Trump University Taught Students How to Exploit Disabled Homeowners

Looking to make a buck? Target the poor, unemployed, and disabled.

<a href="http://www.shutterstock.com/pic-246334387/stock-photo-foreclosure-home-for-sale-real-estate-sign-in-front-of-beautiful-majestic-house.html?src=uXe-6fIPu5WB-Am0B2aliQ-1-0">Andy Dean Photography</a>/Shutterstock


Trump University, the former for-profit business education venture that has landed Donald Trump in various courts to defend himself against claims of fraud, promised to teach students the secrets of Trump’s financial success. One particular course offered by Trump U presented a particularly blunt strategy for making money: target destitute, “completely disabled” homeowners headed into foreclosure and convince them to sell their homes at a discounted price. That is, exploit disabled people for profit.

That advice comes near the end of a nearly three-hour audio lesson—paired with a workbook—that was offered by Trump University in 2006, shortly before the housing market collapsed. It was a year after the opening of Trump University, which shut down in 2010 and has prompted lawsuits against Trump from former students who allege that the school was a scam that ripped them off.

The 2006 course, titled “Real Estate Goldmine: How to Get Rich Investing in Pre-Foreclosures,” begins with a monologue by Trump, who says, “We’re not peddling get-rich-quick schemes, no blue-sky promises or an easy road to riches.” But he pledges that his course will offer a “real estate gold mine.” Then Trump University’s Jon Ward interviews real estate investment adviser Gary Eldred about the best strategies for taking advantage of homeowners facing foreclosures. Throughout the course, Eldred provides a variety of tips on spotting homes that are in pre-foreclosure—for instance, look for an owner delinquent on payments because he could be foreclosed on imminently—and he offers strategies for persuading owners to sell their homes at a discount when they’re facing foreclosure. He repeatedly notes that a buyer should be kind when approaching pre-foreclosure owners about purchasing their properties, because these potential sellers are going through a stressful time.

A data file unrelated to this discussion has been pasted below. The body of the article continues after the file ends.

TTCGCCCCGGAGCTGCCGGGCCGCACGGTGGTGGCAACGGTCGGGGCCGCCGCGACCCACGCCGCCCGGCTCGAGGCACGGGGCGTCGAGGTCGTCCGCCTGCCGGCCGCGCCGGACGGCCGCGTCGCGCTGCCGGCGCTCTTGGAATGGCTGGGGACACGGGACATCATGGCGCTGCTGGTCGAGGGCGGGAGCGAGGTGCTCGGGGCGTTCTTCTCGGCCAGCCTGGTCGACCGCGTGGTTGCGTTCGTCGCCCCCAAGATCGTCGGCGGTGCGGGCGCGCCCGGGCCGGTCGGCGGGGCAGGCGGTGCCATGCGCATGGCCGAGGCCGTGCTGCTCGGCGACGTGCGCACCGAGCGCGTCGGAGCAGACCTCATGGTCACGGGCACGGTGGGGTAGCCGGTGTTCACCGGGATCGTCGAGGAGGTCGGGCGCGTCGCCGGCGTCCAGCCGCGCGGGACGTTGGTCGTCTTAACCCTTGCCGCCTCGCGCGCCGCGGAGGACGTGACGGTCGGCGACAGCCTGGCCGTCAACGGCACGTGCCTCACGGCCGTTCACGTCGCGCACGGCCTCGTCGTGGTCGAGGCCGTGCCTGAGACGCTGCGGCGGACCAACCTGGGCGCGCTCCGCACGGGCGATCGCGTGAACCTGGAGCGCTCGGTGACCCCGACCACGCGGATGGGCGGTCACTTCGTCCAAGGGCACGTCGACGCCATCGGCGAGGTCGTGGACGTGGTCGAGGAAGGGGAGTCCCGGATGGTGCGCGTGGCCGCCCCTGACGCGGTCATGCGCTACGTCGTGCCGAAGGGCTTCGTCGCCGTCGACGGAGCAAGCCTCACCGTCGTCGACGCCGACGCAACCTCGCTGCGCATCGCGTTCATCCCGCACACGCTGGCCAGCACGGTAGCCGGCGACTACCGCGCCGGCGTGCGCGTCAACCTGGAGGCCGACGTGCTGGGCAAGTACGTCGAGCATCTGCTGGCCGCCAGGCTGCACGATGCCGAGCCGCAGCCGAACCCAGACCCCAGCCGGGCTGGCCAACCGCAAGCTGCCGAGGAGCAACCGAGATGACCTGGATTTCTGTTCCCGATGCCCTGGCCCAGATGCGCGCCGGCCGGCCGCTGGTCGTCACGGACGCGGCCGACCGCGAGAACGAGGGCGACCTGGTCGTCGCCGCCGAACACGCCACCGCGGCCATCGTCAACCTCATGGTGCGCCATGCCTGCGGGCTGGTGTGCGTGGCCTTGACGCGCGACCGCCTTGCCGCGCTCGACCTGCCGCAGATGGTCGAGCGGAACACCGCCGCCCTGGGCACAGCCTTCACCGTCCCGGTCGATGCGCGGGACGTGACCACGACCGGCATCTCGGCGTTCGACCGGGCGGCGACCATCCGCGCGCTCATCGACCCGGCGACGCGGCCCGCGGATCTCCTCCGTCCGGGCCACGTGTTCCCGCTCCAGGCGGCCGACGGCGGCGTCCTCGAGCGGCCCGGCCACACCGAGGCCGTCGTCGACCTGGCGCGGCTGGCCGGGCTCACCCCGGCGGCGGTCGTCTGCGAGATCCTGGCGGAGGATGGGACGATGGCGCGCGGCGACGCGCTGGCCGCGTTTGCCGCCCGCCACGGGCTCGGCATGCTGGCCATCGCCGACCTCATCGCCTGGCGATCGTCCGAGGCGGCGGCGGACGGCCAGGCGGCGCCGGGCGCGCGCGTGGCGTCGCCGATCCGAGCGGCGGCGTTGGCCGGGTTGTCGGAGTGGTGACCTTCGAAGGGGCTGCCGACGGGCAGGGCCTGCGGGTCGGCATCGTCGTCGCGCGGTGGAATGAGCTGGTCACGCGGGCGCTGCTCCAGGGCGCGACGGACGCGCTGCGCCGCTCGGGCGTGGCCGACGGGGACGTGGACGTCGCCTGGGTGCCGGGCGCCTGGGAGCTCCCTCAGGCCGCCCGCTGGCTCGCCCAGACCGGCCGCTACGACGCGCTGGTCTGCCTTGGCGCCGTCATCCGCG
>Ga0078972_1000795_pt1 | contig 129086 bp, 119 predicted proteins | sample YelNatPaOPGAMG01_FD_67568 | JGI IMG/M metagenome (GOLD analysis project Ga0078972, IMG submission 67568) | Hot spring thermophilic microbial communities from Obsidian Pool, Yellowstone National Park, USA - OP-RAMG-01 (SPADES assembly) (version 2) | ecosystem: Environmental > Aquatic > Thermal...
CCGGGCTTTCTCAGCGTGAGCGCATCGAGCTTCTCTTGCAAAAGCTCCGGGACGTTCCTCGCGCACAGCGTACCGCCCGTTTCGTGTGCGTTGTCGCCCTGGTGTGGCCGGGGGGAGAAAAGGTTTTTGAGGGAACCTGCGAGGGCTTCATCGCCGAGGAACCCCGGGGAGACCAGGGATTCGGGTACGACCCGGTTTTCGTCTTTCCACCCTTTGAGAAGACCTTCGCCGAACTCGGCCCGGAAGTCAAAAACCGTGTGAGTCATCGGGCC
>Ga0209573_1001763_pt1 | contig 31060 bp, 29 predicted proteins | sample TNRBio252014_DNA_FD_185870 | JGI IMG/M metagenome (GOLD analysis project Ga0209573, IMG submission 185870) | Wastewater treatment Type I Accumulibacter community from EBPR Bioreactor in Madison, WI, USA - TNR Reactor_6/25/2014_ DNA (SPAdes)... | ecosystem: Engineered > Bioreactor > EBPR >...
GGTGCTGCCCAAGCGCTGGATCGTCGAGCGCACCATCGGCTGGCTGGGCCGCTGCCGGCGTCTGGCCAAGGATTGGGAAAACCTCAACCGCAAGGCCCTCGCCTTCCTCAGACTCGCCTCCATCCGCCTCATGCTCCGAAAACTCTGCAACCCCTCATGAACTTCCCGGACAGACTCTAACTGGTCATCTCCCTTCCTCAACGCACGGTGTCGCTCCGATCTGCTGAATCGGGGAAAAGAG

But Eldred does cover how to take advantage of short sales—a deal in which a buyer talks the homeowner into selling and convinces the mortgage lender to reduce the seller’s debt. Eldred points out that a key aspect of such a transaction is convincing a lender that the owner won’t be able to pay back the loan as it stands. The goal, Eldred says, is to find homeowners who are in a truly desperate financial position.

“Under no circumstance will a lender accept a short sale if they think they can squeeze that borrower for an extra nickel, so certified destitution evidence needs to be included,” he explains. He lists the conditions that are ideal for a short sale: “The borrower is out of work, the borrower has $50,000 in unpaid medical claims, the borrow is completely disabled, the borrower has an extraordinarily messy divorce where everything has been squandered.”

During the 2016 presidential campaign, Trump has been criticized for mocking a New York Times reporter with a disability. Clips of that incident have become fodder for an attack ad created and aired by an outside group supporting Hillary Clinton.

During the course, Eldred laments several times that foreclosures are a painful but inevitable part of the economy. Trump makes a similar point in his introduction. “The sad fact is, more and more property owners are getting themselves in trouble!” Trump says. “Defaulting on mortgages and losing their homes or commercial properties. I’m sorry for them, but life goes on, and the fact is, one person’s misfortune is someone else’s opportunity. That’s just the way the world works. This program shows you how to make a lot of money from investing in pre-foreclosures.”